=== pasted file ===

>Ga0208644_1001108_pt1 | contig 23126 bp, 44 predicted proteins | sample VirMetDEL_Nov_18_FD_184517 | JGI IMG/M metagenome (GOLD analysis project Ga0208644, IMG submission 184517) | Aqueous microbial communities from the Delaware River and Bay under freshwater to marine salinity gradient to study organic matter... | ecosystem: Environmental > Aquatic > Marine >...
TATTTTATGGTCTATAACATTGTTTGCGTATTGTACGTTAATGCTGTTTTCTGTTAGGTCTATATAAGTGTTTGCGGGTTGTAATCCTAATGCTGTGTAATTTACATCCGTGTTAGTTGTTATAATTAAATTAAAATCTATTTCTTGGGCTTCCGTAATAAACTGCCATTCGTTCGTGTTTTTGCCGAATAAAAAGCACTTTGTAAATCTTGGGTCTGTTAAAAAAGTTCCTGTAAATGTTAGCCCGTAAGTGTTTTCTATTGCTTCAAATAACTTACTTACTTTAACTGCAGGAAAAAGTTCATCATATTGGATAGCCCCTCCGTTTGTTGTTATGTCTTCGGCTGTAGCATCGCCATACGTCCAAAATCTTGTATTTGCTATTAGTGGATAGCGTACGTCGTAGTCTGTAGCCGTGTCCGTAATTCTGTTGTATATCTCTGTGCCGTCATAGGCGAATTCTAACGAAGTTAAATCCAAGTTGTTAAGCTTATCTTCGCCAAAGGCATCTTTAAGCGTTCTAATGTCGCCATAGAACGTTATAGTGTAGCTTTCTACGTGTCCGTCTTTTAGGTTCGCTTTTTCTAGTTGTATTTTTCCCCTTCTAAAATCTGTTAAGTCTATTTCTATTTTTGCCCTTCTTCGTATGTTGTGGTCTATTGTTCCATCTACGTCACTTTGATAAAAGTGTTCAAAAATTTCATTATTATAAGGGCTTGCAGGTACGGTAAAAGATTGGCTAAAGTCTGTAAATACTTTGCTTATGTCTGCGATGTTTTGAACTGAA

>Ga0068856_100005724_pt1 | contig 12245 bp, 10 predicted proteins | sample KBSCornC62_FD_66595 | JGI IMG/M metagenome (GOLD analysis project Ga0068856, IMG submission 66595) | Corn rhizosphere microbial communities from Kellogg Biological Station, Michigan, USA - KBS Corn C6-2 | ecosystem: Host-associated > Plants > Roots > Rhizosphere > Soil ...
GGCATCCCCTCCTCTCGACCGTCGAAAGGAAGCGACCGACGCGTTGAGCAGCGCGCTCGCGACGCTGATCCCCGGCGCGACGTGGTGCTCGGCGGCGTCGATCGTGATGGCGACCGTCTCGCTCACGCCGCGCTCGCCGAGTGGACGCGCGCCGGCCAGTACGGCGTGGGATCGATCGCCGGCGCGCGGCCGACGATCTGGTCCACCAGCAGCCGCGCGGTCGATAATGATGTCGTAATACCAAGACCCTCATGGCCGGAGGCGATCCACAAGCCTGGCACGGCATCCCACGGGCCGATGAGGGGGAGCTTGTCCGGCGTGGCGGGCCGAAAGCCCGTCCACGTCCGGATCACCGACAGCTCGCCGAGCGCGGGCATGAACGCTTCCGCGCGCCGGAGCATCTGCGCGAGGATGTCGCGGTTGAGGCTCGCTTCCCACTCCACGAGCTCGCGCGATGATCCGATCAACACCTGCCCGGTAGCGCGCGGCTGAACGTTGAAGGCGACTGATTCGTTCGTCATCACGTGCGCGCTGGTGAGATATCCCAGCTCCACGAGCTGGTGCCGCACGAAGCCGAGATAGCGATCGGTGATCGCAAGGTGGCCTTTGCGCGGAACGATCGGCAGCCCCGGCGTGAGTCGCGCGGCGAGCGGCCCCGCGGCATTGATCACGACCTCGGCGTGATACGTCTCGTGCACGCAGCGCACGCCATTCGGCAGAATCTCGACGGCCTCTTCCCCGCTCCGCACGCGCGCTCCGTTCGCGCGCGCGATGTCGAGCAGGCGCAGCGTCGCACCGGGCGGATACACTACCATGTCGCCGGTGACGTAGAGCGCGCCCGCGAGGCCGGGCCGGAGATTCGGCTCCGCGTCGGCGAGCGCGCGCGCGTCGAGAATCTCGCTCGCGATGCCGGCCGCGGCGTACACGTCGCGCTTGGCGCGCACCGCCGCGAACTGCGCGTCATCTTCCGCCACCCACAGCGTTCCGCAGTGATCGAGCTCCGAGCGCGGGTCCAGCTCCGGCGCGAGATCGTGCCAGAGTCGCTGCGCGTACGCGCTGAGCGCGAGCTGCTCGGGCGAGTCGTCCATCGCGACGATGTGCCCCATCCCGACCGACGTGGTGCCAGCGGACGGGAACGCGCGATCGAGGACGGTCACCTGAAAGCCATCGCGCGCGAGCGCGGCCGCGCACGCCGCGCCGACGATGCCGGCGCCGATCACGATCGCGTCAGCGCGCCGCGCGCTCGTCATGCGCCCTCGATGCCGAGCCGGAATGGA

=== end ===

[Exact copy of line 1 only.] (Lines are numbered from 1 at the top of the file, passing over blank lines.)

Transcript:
>Ga0208644_1001108_pt1 | contig 23126 bp, 44 predicted proteins | sample VirMetDEL_Nov_18_FD_184517 | JGI IMG/M metagenome (GOLD analysis project Ga0208644, IMG submission 184517) | Aqueous microbial communities from the Delaware River and Bay under freshwater to marine salinity gradient to study organic matter... | ecosystem: Environmental > Aquatic > Marine >...